As a former US negotiator Harry Broadman looks with shock at how US president Trump is using his tariffs to get his trade policies in place. For Forbes he describes what has been going wrong at the misinformed White House.
Regrettably, for Mr. Trump, there are other constituencies of his base throughout America’s heartland, Rustbelt and elsewhere that are feeling as much pain as farmers from his 2018 tariffs—or will do so shortly as the bite of his newest wave of tariffs kick in.
Perhaps saddest of all is the fact that imposing tariffs on merchandise imports—the president’s choice, if not sole, instrument to seemingly induce WTO-sanctioned “behind-the-border” reforms of China’s economic regime, such as a hold by the state on the free play of prices, weak protection of intellectual property, provision of huge subsidies to state-owned enterprises by state-owned banks that only pretend to require debt repayments, and artificial barriers to market entry and exit—simply will not work.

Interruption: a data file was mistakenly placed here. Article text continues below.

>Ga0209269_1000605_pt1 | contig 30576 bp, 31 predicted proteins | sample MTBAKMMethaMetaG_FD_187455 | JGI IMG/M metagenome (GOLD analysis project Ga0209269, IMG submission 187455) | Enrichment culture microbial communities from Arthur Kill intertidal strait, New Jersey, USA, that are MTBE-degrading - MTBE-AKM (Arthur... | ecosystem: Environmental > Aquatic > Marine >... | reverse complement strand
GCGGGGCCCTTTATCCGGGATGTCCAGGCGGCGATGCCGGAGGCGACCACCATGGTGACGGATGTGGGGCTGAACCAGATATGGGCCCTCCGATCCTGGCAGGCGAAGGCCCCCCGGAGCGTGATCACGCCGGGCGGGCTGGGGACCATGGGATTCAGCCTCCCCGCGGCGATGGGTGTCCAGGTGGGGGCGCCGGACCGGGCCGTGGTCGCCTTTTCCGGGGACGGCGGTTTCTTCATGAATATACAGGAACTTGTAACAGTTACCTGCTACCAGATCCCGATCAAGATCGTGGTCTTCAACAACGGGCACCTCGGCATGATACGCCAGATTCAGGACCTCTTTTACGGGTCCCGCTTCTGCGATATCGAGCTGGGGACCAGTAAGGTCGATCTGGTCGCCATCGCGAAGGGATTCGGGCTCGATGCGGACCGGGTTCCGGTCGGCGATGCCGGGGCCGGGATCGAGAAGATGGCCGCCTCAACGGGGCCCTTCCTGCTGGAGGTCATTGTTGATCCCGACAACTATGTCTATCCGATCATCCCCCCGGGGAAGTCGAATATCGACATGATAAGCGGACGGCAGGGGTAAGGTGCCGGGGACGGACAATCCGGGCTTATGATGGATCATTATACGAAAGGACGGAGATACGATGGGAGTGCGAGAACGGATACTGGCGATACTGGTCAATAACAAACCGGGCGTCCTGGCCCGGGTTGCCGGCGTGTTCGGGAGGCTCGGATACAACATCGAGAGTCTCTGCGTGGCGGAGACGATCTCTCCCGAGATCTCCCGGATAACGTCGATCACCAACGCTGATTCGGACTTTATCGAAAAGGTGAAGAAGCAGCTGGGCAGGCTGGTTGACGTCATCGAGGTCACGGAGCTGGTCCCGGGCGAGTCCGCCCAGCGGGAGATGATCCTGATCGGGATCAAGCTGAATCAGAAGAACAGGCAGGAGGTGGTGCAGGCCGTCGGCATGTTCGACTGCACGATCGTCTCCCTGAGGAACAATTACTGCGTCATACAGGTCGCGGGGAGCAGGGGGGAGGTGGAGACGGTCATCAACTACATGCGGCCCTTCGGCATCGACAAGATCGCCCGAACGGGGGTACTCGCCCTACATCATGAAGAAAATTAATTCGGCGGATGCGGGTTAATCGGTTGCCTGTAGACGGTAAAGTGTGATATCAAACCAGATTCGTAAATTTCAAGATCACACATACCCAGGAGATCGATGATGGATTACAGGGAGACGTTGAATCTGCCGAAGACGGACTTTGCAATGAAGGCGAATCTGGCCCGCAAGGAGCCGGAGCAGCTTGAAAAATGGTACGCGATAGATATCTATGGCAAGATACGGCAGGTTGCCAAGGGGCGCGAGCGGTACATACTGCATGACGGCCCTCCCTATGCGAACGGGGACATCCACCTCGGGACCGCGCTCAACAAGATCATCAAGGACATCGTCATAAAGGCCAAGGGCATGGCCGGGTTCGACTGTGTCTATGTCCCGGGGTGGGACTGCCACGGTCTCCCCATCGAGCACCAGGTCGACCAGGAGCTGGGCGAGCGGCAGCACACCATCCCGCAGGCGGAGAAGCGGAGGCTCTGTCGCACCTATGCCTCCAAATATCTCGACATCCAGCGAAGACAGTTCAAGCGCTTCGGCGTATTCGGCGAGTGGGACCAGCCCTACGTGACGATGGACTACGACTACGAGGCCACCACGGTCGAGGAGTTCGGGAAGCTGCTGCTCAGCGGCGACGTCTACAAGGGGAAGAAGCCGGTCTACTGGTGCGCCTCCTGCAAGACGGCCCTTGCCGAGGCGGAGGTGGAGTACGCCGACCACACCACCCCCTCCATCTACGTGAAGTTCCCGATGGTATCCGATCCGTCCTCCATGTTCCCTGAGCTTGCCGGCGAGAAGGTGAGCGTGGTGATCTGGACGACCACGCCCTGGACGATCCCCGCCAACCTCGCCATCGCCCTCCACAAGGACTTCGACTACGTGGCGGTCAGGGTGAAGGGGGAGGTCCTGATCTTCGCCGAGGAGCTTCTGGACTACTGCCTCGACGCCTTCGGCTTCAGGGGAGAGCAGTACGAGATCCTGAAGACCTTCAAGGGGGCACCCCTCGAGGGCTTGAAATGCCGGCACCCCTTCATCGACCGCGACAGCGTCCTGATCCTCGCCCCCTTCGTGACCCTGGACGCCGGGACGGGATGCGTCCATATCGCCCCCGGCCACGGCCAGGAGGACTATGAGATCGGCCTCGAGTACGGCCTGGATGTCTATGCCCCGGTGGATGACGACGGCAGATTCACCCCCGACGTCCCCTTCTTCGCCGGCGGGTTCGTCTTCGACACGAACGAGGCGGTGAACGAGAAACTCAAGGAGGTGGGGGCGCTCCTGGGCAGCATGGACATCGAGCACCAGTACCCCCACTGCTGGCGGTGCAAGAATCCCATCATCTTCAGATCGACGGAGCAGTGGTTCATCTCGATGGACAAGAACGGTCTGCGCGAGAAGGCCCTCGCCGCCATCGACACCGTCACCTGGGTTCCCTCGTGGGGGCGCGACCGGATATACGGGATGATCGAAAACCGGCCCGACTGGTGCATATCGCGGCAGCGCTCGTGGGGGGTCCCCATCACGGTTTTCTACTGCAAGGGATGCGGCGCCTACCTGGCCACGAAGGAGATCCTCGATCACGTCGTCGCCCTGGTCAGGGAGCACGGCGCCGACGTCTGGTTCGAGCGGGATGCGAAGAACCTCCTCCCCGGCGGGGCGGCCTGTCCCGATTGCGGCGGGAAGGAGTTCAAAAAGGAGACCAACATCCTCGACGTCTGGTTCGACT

We Americans are willing to endure pain for gain. But let’s not fool ourselves into thinking as Mr. Trump does, that simply eliminating our bilateral merchandise trade deficit with China, which in and of itself is not an economically meaningful objective but which his tariffs may well do, will alter the core of China’s conduct in the global trading system.
In a nutshell, no matter how high or expansive are tariffs, they will not create effective incentives for China to execute the fundamental market-oriented reforms Beijing legally obligated itself to undertake in its 2001 WTO Accession Agreement. That is the real endgame.
Achieving that goal–necessitating a reduction in the fundamental role of the state in China’s economy, which of course Chinese President Xi Jinping is loathe to do since that is the raison d’etre of the Communist Party–is a wholly different matter. That would require both using a different arsenal and employing a fundamentally different strategy, especially marshaling a multilateral coalition of the world’s leading trading partners. Our president seems to be moving us further away from that path each passing day.
Harry Broadman will be in London on June 27-30 and in Edinburgh July 1-3.
Harry Broadman is a speaker at the China Speakers Bureau. Do you need him at your meeting or conference? Do get in touch or fill in our speakers’ request form.
Do you need more experts on the ongoing trade war between China and the US? Do check out this list.